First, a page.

Choking hazard- Dwarka region is second most polluted in the world

Stay put inside your homes because Dwarka became the second most polluted region in the world, hazardous air poses threat to residents.

Burning eyes, difficulties in breathing, people walking around with masks in an environment engulfed by smog- No, this is not a fictionalized version of an apocalyptic world but rather the ground reality of what Delhi is seeing since the past few weeks.

An air pollution level of 907 was reported in Delhi’s Dwarka region, which as per the World Air Quality Index made it the second most polluted in the world. This is cause for concern for residents of Dwarka.

AQI Levels and their meanings

Following such hazardous levels of pollution, a public health emergency was  declared by the Environment Pollution (Prevention and Control) Authority (EPCA). The EPCA also imposed a ban on construction in the Delhi-NCR area till November 5. The panel also urged the government of Punjab and Haryana to take action against stubble burning.

The cause for deterioration in the quality of air is said to be- stubble burning, the burning of rubber scrap & garbage, diesel gensets and  pollutants from industries and vehicular emissions. The Delhi Government also announced the shutting down of schools till November 5 in order to protect children from the hazardous air. 


The government also distributed masks in schools and Chief Minister Arvind Kejriwal interacted with students and addressed a gathering explaining to the students the dangers of pollution and future course of action.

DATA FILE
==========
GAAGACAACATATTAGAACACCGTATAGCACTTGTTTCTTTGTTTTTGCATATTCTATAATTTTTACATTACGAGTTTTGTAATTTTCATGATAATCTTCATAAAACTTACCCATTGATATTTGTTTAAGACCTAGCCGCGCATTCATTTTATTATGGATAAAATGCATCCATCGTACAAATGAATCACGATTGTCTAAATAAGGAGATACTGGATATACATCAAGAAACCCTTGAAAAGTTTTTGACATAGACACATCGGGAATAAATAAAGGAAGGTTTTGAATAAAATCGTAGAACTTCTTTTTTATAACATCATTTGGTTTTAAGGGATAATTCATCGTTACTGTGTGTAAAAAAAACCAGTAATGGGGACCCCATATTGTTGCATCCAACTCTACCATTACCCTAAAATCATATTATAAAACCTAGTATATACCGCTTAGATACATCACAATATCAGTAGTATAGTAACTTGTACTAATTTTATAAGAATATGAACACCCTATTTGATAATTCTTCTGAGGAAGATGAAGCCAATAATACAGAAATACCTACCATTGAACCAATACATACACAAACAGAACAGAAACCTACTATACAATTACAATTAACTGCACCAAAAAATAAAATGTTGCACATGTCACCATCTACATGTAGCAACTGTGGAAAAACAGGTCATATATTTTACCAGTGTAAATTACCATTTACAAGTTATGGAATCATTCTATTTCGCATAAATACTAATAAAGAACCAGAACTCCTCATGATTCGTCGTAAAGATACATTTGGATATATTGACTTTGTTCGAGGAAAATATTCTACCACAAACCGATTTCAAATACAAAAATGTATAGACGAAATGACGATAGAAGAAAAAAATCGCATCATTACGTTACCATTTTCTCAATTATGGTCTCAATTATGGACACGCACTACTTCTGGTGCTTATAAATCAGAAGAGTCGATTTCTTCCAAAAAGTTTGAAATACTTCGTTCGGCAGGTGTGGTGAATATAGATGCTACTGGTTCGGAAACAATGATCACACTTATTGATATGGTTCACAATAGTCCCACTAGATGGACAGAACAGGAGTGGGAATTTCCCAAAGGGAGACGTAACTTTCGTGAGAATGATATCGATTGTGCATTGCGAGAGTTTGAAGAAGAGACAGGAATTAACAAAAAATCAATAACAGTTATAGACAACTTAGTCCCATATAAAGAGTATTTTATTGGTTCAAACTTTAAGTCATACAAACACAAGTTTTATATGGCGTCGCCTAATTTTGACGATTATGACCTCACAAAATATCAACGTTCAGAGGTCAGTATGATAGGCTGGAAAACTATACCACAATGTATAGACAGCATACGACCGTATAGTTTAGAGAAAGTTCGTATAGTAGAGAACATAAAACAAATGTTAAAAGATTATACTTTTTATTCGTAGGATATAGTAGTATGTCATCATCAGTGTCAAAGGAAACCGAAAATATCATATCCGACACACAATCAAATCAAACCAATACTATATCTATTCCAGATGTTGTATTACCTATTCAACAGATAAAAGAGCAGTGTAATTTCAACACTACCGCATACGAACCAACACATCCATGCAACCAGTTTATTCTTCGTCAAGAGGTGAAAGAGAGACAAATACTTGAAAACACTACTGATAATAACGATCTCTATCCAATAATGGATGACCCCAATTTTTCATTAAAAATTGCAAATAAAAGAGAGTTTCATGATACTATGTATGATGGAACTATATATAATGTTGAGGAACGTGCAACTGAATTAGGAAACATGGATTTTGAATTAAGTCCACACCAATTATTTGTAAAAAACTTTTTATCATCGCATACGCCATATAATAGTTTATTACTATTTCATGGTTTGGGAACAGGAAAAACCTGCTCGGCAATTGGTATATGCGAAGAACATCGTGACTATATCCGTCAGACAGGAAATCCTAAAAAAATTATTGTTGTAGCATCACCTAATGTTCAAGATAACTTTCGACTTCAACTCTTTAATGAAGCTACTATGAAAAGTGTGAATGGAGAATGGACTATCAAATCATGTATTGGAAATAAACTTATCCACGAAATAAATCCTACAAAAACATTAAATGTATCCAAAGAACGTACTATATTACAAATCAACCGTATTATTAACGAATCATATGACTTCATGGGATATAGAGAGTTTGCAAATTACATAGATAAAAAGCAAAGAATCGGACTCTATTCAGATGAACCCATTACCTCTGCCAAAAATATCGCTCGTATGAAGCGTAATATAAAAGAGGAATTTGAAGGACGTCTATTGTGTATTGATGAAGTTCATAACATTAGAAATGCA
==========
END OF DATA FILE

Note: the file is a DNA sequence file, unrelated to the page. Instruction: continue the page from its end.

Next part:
Air pollution is a menace which poses serious health risks. Back in June 2019, David Boyd, UN special rapporteur on human rights and environment had stated-  “Air pollution is a silent, invisible and prolific killer that is responsible for premature death of seven million people each year, disproportionately affecting women, children and poor communities.” Boyd also urged member states of the UN to beat air pollution to fulfil their human rights obligations.

At such hazardous levels of air pollution, SAFAR (System of Air Quality and Weather Forecasting) recommends that everyone should avoid any outdoor physical activity. People with heart and lung diseases, elderly people and children should not exert at all and remain indoor.

With the odd-even scheme coming in place from November 4 to 15 the government aims to reduce vehicular emissions. Whether it actually makes a difference or not will only be seen after the implementation.

By Abhijeet Pandey

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